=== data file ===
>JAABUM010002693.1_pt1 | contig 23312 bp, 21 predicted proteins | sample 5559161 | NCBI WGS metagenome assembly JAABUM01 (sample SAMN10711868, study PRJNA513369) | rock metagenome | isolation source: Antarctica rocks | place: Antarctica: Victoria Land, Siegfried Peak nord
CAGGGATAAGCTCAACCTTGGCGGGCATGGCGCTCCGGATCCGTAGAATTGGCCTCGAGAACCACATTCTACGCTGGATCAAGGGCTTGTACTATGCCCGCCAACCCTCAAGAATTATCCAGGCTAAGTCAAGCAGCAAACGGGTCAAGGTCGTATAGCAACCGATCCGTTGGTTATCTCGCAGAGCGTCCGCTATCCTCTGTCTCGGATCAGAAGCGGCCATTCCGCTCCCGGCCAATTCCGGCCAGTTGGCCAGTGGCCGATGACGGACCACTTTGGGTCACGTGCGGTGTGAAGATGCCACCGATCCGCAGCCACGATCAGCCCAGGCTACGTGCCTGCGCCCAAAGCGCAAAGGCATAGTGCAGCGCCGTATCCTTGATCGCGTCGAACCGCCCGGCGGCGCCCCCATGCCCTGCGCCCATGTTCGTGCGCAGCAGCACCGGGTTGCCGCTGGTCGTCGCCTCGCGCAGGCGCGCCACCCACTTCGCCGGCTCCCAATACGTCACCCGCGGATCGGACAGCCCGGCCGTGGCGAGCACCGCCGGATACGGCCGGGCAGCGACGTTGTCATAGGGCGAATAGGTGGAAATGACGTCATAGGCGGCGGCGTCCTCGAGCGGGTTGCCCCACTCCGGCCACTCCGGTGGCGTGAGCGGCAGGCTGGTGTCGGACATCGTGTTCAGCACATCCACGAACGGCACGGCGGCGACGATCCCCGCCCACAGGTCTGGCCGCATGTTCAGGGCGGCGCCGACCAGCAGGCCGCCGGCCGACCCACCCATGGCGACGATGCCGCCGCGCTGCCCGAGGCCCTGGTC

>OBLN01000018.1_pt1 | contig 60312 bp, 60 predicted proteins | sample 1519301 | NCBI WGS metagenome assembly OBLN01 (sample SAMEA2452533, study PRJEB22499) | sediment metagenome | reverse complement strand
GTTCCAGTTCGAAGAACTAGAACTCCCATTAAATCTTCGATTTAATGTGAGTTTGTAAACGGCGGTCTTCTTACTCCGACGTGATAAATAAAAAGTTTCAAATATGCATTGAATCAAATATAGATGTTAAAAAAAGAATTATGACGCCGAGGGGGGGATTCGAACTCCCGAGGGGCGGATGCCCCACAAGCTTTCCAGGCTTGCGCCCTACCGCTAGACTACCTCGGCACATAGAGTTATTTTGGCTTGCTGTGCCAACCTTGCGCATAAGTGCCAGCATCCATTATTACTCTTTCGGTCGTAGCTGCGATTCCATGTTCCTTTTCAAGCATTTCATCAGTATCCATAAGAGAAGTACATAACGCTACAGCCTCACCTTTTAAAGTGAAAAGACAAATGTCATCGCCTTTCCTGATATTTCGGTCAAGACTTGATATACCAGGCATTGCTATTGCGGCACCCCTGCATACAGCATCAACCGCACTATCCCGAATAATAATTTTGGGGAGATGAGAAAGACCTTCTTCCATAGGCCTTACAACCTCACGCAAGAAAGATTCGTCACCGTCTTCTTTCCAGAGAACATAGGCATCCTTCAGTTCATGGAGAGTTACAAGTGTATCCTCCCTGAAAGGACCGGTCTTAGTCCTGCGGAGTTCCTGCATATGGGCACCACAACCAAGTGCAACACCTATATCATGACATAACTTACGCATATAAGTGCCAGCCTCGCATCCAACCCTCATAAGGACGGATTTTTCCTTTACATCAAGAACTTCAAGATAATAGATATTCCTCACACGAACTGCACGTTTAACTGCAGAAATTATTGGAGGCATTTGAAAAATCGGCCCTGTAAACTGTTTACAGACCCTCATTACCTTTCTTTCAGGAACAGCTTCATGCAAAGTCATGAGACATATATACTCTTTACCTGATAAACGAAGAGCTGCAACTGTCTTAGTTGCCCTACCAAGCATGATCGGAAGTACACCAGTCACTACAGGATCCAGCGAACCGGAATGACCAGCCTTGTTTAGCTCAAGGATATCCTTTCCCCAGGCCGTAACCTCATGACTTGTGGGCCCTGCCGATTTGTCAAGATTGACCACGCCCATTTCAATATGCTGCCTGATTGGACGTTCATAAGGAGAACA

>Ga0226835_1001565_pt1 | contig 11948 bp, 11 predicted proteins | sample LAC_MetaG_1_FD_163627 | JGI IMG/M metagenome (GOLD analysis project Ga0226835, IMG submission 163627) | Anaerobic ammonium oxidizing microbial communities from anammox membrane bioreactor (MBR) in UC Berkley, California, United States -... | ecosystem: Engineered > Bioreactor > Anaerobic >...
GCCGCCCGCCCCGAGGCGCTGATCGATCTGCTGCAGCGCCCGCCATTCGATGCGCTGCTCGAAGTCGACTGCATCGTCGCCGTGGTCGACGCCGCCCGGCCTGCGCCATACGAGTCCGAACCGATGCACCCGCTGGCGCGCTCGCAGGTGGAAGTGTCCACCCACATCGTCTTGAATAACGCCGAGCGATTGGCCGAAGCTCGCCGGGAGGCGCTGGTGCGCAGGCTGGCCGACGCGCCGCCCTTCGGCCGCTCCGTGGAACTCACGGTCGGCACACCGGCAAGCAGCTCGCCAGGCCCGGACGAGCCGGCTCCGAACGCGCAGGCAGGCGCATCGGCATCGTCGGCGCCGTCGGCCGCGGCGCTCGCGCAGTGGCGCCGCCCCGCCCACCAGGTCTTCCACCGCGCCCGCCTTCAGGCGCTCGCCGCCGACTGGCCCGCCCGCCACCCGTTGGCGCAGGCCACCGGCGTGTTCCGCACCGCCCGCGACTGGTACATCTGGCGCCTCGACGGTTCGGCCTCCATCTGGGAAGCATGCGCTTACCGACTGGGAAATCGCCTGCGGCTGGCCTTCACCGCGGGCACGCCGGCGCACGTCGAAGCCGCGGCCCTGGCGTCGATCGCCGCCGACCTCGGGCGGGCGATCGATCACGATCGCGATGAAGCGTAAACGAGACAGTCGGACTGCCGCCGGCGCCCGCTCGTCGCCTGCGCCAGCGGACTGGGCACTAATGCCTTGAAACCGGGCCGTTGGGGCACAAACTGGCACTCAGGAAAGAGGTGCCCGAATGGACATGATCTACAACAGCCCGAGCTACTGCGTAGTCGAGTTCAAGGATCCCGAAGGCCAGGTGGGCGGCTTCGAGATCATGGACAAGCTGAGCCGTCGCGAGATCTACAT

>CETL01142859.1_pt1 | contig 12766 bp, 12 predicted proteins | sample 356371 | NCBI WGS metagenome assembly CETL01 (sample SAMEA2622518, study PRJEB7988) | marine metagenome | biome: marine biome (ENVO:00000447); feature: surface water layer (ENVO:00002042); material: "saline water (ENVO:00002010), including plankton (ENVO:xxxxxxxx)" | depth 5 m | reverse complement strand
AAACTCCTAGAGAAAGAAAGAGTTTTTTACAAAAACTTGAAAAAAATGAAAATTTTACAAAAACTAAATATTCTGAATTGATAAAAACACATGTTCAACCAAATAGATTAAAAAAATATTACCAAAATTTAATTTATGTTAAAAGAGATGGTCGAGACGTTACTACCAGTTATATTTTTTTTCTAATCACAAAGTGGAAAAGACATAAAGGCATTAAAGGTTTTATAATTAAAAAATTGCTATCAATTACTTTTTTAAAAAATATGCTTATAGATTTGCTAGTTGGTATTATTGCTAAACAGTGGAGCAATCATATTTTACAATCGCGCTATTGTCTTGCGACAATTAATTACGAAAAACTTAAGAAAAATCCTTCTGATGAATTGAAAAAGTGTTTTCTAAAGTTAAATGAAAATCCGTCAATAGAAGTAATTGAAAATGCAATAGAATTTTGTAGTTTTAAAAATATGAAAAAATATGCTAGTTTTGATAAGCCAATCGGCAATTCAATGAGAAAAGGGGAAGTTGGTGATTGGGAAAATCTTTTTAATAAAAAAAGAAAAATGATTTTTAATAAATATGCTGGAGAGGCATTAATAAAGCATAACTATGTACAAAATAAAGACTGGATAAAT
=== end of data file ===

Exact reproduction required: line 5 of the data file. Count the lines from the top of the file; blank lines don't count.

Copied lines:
>Ga0226835_1001565_pt1 | contig 11948 bp, 11 predicted proteins | sample LAC_MetaG_1_FD_163627 | JGI IMG/M metagenome (GOLD analysis project Ga0226835, IMG submission 163627) | Anaerobic ammonium oxidizing microbial communities from anammox membrane bioreactor (MBR) in UC Berkley, California, United States -... | ecosystem: Engineered > Bioreactor > Anaerobic >...